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1.  Roles of neurally adjusted ventilatory assist in improving gas exchange in a severe acute respiratory distress syndrome patient after weaning from extracorporeal membrane oxygenation: a case report 
Patient-ventilator asynchrony is a major cause of difficult weaning from mechanical ventilation. Neurally adjusted ventilatory assist (NAVA) is reported useful to improve the synchrony in patients with sustained low lung compliance. However, the role of NAVA has not been fully investigated.
Case presentation
The patient was a 63-year-old Japanese man with acute respiratory distress syndrome secondary to respiratory infection. He was treated with extracorporeal membrane oxygenation for 7 days and survived. Dynamic compliance at withdrawal of extracorporeal membrane oxygenation decreased to 20 ml/cmH2O or less, but gas exchange was maintained by full support with assist/control mode. However, weaning from mechanical ventilation using a flow trigger failed repeatedly because of patient-ventilator asynchrony with hypercapnic acidosis during partial ventilator support despite using different types of ventilators and different trigger levels. Weaning using NAVA restored the regular respiration and stable and normal acid-base balance. Electromyographic analysis of the diaphragm clearly showed improved triggering of both the start and the end of spontaneous inspiration. Regional ventilation monitoring using electrical impedance tomography showed an increase in tidal volume and a ventilation shift to the dorsal regions during NAVA, indicating that NAVA could deliver gas flow to the dorsal regions to adjust for the magnitude of diaphragmatic excursion. NAVA was applied for 31 days, followed by partial ventilatory support with a conventional flow trigger. The patient was discharged from the intensive care unit on day 110 and has recovered enough to be able to live without a ventilatory support for 5 h per day.
Our experience showed that NAVA improved not only patient-ventilator synchrony but also regional ventilation distribution in an acute respiratory distress patient with sustained low lung compliance.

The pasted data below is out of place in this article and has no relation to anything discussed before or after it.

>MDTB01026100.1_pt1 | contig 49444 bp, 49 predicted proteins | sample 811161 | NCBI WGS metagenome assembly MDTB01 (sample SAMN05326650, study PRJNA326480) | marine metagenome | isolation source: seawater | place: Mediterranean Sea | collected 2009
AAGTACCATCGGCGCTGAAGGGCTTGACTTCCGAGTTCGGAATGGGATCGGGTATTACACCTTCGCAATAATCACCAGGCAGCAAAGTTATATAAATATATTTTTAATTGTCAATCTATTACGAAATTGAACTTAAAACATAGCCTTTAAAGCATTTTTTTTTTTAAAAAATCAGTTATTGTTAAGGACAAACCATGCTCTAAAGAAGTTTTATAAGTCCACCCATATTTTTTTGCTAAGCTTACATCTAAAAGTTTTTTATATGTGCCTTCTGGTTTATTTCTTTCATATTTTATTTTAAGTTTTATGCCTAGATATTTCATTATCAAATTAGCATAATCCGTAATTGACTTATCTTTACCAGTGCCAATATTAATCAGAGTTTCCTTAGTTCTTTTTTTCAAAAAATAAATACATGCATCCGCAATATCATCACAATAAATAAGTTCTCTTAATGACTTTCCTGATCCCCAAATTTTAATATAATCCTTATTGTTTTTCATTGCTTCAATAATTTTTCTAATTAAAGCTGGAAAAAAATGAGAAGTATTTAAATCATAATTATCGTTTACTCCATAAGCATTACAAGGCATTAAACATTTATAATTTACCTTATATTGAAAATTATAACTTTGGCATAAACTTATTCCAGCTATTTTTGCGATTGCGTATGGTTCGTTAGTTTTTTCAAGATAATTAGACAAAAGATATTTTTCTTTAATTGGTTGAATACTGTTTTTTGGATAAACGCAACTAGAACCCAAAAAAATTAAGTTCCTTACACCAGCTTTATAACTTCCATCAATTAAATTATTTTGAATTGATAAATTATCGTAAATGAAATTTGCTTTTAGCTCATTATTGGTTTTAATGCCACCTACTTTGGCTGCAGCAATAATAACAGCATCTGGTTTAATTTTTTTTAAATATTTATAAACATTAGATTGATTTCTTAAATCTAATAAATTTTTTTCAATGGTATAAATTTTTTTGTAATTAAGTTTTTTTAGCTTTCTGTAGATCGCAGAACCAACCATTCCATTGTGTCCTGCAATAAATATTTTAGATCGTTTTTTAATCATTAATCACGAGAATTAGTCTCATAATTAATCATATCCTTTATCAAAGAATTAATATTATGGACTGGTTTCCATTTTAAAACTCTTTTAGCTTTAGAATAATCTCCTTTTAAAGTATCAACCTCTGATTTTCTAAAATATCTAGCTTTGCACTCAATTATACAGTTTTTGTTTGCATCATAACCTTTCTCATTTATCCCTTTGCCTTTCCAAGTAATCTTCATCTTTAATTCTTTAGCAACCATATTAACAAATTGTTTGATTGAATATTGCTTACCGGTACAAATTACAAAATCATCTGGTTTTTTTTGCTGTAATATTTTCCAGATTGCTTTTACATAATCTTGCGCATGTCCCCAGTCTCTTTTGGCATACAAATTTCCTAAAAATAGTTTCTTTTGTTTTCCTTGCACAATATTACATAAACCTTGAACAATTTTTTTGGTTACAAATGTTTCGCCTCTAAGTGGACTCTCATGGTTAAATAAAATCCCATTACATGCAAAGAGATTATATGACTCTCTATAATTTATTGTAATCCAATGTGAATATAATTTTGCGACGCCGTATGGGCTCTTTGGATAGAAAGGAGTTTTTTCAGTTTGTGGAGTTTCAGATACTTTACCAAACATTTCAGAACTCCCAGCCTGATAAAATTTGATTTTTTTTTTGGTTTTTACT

PMCID: PMC4823850  PMID: 27057312
Neurally adjusted ventilatory assist; Compliance; Patient-ventilator synchrony; Electromyography; Electrical impedance tomography; Ventilation distribution
2.  Does vasopressin improve the mortality of septic shock patients treated with high-dose NA 
Aim of Study:
In Surviving Sepsis Campaign Guidelines 2012, noradrenalin (NA) is recommended as a first choice vasopressor. Although vasopressin (VP) is recommended for the treatment of NA-resistant septic shock, the optimal parameters for its administration remain unclear.
Materials and Methods:
We conducted a retrospective study to evaluate the clinical outcomes of the administration of VP to adult septic shock patients who were undergoing high-dose NA (≥0.25 μg/kg/min) therapy in our Intensive Care Unit between January 2010 and December 2013. We defined high-dose NA as a dose of >0.25 μg/kg/min, based on the definition of low-dose NA as a dose of 5–14 μg/min because the average body weight of the patients in this study was 53.0 kg.
Among 29 patients who required the administration of high-dose NA, 18 patients received VP. Although the patient background physiological conditions and NA dose did not differ between the two groups, the survival rate of the VP-treated patients was significantly lower (33%) than that of the patients who were managed with a high-dose of NA-alone (82%) (P = 0.014). The lactate clearance did not change after the administration of VP, whereas it improved when in NA treatment alone.
The results suggest that the administration of VP did not improve the mortality among septic shock patients when administered in addition to high-dose NA.
PMCID: PMC4810889  PMID: 27076723
Lactate clearance; noradrenalin; septic shock; vasopressin